Mr. Rethmeier, what is your area of expertise?
In general, I carry out research on welding technology – mainly laser-beam, arc and resistance-spot welding. At the German Federal Institute for Materials Research and Testing, I head up the Welding Technology division.
At the start of this year, we conducted an “Environmental Audit of Welded Joints Using Resistance-Spot and Laser-Beam Methods.”
What is an environmental audit?
In an environmental audit, we evaluate the environmental impact of different welding methods. For our project, my colleague Professor Matthias Finkbeiner and I carried out research at the Technische Universität Berlin with 25 other scientists in the specialist research field of sustainable manufacturing. The focus here is on the entire manufacturing process chain. The scientists involved in the project come from a wide range of fields and include engineers, mathematicians, sociologists, and more.
My research area was welding. I asked myself the questions: What does the welding process look like? What materials does it consume? And how can I evaluate it?
Prof. Michael Rethmeier
was born on October 1, 1972 in the German city of Detmold. He is married with two children.
1999: Graduated from TU Braunschweig with a degree in mechanical engineering
2003: Earned his Engineering PhD; dissertation on “MIG Welding of Magnesium Alloys”
Since 2009: Head of Joining and Coating Technology division at Fraunhofer Institute for Production Systems and Design Technology IPK, Berlin
Since 2011: Head of Welding Technology division, German Federal Institute for Materials Research and Testing (BAM), Berlin
Since 2015: Chair of Joining Technology at the Institute for Machine Tools and Factory Management (IWF), TU Berlin
How did you measure it?
As with any scientific enterprise, you start out an environmental audit by clearly defining it: What is the scope of the project? In my case, the task was to weld steel sheets in a U profile. The strength was then determined by means of tensile shear tests. In these load tests, the steel sheets are supposed to perform equally well. Only then is the welded joint good enough and also comparable. Strength is decisive for achieving a good result. Once this is accomplished, the more efficient method is evaluated.
Which welding methods did you compare?
For a long time, resistance-spot welding was the ideal solution for vehicle construction on account of its technical and design possibilities.
But times and needs change, and sustainable manufacturing is increasing in importance. That’s why we decided to compare laser welding with resistance-spot welding. And now we know: things look very positive for lasers!Sheet consumption is the most important factor.
Which method was more efficient?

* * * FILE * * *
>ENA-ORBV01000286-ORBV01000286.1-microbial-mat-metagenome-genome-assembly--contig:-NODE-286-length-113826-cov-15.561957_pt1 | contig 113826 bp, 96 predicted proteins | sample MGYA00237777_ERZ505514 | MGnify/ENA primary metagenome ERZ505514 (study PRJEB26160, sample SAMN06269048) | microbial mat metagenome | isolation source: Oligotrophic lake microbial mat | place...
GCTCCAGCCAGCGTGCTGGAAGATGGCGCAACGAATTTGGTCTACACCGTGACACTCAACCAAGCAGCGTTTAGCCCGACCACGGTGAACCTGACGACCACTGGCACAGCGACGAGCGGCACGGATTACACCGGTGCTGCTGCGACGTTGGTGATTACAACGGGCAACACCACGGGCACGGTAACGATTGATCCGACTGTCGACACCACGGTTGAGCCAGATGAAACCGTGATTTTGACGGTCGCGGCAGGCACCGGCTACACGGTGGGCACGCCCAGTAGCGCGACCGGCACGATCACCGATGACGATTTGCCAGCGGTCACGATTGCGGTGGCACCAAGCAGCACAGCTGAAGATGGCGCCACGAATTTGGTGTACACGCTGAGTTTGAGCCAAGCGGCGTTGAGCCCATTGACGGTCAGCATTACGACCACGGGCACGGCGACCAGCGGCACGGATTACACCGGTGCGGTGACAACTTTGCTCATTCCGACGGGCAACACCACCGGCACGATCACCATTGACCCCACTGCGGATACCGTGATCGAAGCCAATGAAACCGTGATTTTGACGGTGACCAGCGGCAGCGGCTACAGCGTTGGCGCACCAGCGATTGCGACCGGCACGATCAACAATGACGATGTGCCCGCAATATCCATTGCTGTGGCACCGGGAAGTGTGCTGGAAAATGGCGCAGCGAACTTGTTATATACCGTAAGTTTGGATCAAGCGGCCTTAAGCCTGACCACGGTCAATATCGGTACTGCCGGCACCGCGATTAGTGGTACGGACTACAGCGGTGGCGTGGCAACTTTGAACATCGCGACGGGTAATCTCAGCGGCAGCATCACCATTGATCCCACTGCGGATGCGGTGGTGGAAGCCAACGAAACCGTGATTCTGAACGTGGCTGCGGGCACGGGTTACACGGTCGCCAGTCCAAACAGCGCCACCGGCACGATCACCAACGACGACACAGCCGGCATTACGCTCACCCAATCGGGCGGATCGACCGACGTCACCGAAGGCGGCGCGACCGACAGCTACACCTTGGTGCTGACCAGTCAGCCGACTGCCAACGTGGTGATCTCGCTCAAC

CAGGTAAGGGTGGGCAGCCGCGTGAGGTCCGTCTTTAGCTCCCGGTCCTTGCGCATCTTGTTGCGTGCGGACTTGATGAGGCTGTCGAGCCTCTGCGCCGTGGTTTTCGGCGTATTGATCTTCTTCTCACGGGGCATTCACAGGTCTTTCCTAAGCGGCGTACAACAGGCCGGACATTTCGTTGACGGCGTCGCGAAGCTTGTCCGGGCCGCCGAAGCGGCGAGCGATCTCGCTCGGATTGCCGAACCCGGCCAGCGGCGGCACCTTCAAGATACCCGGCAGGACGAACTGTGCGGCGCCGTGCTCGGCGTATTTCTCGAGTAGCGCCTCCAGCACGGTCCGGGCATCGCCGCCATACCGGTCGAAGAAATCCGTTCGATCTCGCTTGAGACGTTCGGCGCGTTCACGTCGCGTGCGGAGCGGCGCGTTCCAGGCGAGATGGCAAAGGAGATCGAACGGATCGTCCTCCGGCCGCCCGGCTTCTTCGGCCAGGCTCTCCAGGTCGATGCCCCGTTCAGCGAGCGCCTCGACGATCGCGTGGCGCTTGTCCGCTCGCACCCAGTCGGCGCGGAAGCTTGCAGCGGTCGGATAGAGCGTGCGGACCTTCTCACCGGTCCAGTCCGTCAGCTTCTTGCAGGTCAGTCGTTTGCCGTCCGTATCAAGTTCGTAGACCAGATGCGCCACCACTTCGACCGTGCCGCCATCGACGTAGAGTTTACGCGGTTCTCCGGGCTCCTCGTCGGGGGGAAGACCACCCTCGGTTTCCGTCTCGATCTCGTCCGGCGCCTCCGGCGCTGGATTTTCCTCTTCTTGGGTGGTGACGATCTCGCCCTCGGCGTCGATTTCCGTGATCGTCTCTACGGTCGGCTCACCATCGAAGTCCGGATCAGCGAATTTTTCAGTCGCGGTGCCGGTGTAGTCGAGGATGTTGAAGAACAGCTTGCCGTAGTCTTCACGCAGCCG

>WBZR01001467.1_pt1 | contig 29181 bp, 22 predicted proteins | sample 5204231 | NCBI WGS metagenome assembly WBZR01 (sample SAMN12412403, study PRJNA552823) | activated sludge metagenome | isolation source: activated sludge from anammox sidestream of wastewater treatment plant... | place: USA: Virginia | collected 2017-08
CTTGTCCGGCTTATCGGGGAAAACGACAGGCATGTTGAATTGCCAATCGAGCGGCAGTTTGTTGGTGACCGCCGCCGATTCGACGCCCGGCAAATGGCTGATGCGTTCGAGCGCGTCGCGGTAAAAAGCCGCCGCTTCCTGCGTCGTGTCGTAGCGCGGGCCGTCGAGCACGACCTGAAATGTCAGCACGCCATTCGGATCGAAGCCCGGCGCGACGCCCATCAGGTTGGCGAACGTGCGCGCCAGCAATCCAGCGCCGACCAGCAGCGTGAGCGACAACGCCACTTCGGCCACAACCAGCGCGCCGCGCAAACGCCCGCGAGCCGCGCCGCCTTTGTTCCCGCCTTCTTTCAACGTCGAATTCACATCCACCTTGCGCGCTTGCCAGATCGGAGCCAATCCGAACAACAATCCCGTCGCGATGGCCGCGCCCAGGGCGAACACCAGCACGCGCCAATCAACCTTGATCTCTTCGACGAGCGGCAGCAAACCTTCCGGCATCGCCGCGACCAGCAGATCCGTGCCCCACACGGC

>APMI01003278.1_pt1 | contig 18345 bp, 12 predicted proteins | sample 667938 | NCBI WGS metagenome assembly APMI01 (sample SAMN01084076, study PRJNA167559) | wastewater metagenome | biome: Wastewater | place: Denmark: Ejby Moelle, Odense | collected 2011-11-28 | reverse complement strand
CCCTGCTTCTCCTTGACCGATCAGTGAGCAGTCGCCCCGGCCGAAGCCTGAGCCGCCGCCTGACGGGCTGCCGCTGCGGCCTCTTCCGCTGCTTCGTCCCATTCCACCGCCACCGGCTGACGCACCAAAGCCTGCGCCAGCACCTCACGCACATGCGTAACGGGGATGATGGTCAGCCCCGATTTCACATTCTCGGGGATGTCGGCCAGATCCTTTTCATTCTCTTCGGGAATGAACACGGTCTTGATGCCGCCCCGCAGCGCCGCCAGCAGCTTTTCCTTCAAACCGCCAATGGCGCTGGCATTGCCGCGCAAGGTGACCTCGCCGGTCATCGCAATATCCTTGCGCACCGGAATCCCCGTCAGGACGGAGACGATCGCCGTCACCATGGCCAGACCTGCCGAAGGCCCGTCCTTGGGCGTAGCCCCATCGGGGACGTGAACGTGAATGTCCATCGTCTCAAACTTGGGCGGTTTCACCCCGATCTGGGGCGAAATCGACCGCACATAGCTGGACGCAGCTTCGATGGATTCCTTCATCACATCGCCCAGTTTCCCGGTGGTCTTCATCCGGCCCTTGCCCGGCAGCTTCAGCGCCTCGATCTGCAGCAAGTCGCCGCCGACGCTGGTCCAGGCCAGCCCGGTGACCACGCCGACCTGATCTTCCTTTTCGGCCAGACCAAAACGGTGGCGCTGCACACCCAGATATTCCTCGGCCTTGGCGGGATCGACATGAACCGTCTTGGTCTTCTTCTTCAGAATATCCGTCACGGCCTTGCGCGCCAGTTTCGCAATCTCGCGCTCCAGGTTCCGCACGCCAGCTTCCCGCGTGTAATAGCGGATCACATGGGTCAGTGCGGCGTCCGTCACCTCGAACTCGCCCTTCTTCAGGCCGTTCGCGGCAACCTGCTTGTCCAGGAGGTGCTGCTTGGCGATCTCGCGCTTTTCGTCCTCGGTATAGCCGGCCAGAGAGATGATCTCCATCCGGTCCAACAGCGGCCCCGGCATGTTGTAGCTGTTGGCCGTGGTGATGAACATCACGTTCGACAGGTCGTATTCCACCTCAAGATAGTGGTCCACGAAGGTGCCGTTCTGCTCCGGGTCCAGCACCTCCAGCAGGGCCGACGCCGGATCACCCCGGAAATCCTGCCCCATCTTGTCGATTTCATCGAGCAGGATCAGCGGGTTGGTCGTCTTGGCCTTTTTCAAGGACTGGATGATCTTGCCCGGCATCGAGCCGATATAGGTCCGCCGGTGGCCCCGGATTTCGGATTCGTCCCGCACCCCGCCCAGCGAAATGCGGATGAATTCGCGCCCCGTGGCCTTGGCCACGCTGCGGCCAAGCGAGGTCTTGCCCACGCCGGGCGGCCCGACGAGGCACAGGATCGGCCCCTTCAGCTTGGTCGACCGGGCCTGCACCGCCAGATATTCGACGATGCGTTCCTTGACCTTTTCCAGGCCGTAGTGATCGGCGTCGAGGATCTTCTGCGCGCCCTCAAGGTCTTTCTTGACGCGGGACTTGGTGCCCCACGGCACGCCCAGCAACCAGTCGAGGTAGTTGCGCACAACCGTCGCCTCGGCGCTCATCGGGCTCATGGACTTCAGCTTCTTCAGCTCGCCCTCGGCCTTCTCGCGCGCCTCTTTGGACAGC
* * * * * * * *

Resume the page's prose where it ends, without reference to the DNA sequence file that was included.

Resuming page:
Laser welding, by a big margin. Sheet consumption is overwhelmingly the most important factor in the environmental auditing of both methods. This is usually the case in environmental audits: material is particularly expensive, and the more material you can save, the better.
As we looked at the entire process chain, our audit also takes into account steel production and the associated mining activities. Laser welding substantially reduces sheet consumption, because it fulfills the same design requirements with much narrower flanges.
Laser welding robots are significantly smaller and therefore consume less energy
In this way, we were able to demonstrate in a direct comparison that laser welding is more efficient than resistance-spot welding.
Were you surprised by your findings?
Yes, I was! In the overall analysis, the energy input is namely almost 50 percent less than that of resistance-spot welding. I didn’t expect there to be such big differences, even if we completely disregard the material aspect. In addition, laser welding saves a lot of time. In short, our findings indicate that laser welding saves steel, energy and time.
How is it that less energy is consumed?
When the laser is used with the right PFO scanning optics, we can work much faster. In turn, this gives us shorter laser times. Moreover, the robot is not only significantly smaller, but also belongs to a completely different weight and power class – a big part of why it consumes less energy.
But there are always ifs and buts, aren’t there?
Yes, and they’re here too. At high standby times, we naturally could not replicate this result. In the study, we calculated the laser within a network, just like you would in industry. This excellent result with little negative impact on the environment can be achieved only if the design possibilities offered by laser welding are actually utilized. However, in a manufacturing operation that is running as it should, this will be the case anyway. Downtime will be reduced. There’s no doubt about that.
Will there be follow-up studies?
Yes, the sustainability of manufacturing processes will continue to be highly relevant. I think that, in the future, manufacturers and customers will be interested in a vehicle’s environmental footprint – including the manufacturing, operation and recycling of the vehicle.
Manufacturers and customers are increasingly interested in a vehicle’s environmental footprint – including its manufacture.
In that case, various kinds of information should be clearly available: How much material was consumed? How much energy went into the manufacture of the vehicle? We have identified an important link in the process chain toward improving this footprint. With laser welding, we can provide a sustainable manufacturing step.